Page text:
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Creativity is a Property of Poverty not of Wealth

  • The top of creativity is encountered in the slums and villages of the world. It is in the very poor neighborhoods that humans have to use their brain every single minute of heir life to come up with creative and non-orthodox solutions, solutions that nobody taught them to problems that nobody studied before. People manage to run businesses in places where there is no infrastructure, where at any time something unpredictable can (and will) happen. They manage to sell food without a store. They manage to trade without transportation. When they obtain a tool, they often use it not for the purpose for which it was originally designed but for some other purpose. They devise ever new ways to steal water, electricity, cable television and cellular phone service from public and private networks. They find ways to multiply and overlap the functions of structures (for example, a railway track also becomes a market and a police road-block becomes a snack stop). They help each other with informal safety networks that rival state bureaucracies (not in size or budget, but in effectiveness).
  • The slums are veritable laboratories where almost every single individual (of a population of millions) is a living experiment (in finding new ways of surviving and prospering). There is no mercy for those who fail to create a new life every day: they stand no chance to "survive". This colossal "black" economy still employs the majority of the adult inhabitants of the planet. The slums of Mumbai cover a mere 6% of the city's territory, but they are home to 60% of the city's population.
  • These highly creative people yearn for jobs in the "white" economy, the economy of the elite that lives outside the slums. For that "white" economy they perform trivial repetitive jobs (chaffeur, cashier, window washer); which means that they have to leave their creativity at home. The "white" economy has organized daily life in such a way ("routines") that everybody is guaranteed to at least "survive". This process results in a colossal waste of brainpower. The people of the slums use their brains only when they live and work in the slums. When they live or just work outside the slums, they are required to stop being creative and merely follow procedures (procedures devised by vastly less creative people who would probably not survive one day in the slums).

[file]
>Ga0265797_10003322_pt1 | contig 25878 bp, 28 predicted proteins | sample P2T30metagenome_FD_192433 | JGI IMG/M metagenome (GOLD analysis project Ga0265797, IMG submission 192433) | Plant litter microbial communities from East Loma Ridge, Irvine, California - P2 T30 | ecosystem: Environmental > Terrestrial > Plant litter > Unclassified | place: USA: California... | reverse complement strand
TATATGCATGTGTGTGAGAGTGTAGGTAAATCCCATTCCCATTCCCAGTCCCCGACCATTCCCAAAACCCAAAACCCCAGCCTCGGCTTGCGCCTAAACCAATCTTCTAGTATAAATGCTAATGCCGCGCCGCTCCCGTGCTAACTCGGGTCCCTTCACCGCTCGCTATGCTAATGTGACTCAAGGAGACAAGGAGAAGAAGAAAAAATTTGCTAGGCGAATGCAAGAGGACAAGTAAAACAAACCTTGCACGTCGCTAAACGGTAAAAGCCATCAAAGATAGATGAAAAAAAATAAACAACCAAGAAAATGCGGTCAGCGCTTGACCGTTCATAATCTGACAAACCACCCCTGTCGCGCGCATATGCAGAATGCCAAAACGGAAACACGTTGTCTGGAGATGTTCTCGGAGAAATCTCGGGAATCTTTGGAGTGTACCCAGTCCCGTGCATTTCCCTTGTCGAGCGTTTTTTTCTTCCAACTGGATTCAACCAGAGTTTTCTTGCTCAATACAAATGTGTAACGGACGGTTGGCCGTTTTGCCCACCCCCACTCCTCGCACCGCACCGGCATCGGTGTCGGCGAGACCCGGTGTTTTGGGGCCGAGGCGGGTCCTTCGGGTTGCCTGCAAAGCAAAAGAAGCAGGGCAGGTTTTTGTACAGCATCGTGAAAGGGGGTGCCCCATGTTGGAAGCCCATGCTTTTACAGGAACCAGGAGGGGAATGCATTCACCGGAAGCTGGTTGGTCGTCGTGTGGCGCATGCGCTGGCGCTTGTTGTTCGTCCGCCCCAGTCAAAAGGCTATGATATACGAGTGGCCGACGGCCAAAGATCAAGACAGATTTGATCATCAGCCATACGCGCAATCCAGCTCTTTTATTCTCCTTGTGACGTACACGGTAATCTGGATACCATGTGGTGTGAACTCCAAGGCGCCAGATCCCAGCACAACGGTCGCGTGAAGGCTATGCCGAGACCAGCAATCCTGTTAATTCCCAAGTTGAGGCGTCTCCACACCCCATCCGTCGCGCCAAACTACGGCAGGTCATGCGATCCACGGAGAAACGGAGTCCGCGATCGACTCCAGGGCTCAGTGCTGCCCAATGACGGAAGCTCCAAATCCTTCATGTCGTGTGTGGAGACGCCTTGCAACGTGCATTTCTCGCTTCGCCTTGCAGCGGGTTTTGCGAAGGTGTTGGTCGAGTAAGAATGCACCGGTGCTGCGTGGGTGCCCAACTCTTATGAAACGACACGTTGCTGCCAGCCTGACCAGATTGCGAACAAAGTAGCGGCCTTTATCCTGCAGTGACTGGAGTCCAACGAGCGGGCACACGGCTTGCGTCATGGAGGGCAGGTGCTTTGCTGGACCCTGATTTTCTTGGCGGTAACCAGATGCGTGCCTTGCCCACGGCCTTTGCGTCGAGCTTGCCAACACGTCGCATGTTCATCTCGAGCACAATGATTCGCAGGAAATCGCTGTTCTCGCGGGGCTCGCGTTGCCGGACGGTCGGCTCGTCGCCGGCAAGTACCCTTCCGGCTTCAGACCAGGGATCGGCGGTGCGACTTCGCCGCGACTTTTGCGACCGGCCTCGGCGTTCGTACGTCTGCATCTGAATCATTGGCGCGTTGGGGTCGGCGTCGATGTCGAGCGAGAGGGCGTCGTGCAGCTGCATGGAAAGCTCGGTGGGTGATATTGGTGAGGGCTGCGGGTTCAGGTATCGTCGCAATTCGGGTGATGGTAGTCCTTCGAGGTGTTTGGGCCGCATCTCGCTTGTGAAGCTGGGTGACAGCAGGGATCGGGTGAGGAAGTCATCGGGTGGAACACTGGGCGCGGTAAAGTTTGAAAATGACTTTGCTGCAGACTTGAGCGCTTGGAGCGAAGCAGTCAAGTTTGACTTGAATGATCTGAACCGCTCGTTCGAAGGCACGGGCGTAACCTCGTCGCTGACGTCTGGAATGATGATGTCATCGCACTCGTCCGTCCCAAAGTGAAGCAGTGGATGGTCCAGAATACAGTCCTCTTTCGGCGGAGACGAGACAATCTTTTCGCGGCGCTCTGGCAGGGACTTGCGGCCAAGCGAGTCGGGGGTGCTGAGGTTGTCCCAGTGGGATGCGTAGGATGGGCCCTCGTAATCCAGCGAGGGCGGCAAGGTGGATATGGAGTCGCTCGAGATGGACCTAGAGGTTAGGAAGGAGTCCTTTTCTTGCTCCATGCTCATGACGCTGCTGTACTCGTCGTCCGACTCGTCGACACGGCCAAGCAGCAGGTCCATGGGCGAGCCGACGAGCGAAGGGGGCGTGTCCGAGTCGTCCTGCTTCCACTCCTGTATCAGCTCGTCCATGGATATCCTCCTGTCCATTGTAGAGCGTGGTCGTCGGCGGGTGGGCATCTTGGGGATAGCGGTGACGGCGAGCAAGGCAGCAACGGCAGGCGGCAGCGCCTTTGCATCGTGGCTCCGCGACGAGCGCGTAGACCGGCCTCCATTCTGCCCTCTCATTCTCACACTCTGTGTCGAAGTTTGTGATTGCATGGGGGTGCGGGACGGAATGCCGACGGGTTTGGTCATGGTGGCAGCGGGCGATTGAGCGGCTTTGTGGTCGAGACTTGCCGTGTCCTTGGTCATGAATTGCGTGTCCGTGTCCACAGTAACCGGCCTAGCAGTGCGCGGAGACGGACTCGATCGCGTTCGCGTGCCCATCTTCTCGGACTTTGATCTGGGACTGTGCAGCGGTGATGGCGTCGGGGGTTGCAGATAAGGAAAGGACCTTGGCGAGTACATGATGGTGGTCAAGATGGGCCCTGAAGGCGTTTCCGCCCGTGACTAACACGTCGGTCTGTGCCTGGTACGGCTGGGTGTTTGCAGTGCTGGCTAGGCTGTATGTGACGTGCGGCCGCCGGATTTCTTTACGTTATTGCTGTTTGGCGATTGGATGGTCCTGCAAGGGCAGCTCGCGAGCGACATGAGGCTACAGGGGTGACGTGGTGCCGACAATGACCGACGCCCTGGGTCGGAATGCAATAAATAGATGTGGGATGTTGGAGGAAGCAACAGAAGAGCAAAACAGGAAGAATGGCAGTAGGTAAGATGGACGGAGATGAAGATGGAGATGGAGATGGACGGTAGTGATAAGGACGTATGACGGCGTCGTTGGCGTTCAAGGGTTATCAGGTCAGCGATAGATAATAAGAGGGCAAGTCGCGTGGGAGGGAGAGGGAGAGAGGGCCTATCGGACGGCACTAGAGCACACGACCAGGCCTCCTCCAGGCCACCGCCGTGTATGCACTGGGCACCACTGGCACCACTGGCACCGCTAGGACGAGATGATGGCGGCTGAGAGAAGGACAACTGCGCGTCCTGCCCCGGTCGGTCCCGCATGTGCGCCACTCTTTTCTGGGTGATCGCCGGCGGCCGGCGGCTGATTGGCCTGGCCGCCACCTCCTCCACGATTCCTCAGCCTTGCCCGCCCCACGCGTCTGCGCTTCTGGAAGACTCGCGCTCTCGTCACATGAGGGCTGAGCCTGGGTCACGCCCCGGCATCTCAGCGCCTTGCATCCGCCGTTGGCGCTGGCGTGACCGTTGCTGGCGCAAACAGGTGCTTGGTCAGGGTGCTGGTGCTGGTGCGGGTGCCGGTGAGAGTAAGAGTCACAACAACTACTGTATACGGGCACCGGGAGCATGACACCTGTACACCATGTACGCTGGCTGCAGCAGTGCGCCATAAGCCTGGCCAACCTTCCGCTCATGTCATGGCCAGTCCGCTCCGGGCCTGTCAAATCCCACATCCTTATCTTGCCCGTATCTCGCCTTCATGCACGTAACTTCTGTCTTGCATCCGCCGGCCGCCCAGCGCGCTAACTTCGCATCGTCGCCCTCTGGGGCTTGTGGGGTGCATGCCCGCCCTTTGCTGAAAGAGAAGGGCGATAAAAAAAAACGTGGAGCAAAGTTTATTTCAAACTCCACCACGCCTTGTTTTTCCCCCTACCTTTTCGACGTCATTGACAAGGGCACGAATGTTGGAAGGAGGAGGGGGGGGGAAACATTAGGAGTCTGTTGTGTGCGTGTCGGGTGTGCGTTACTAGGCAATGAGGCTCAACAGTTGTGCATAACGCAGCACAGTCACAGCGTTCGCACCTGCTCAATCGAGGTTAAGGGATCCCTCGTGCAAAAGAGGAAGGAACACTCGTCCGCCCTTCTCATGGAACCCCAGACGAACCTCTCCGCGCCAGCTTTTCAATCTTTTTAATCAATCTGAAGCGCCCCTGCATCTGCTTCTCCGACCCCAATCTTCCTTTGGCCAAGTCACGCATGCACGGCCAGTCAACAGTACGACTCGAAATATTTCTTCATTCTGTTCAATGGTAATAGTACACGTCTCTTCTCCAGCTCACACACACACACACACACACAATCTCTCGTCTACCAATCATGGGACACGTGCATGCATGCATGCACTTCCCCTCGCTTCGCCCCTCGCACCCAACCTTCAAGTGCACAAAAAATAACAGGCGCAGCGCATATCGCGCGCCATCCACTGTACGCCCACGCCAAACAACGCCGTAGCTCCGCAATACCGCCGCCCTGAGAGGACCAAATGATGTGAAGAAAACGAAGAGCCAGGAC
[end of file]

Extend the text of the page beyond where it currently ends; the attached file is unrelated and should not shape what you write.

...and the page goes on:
• Routines maximize productivity precisely by reducing human creativity. Someone else has created, and the worker only has to perform a series of predefined steps. The routine "amplifies" the effect of the innovation. The innovation can be very small and very infrequent, but the effect of the routine performed by many workers is to make that small innovation relevant for millions of individuals.
  • The creativity of slums and villages, on the other hand, is constant, but, lacking the infrastructure to turn it into routine, ends up solving only a small problem for a few individuals.
  • 1% of the world's population owns 40% of the world's wealth. But who owns 40% of the world's creativity?
  • And who owns 40% of the world's happiness? And who owns 40% of the world's morality? I have the hunch these are the same question.
  • The slums are a colossal reservoir of creative energies that the world is wasting.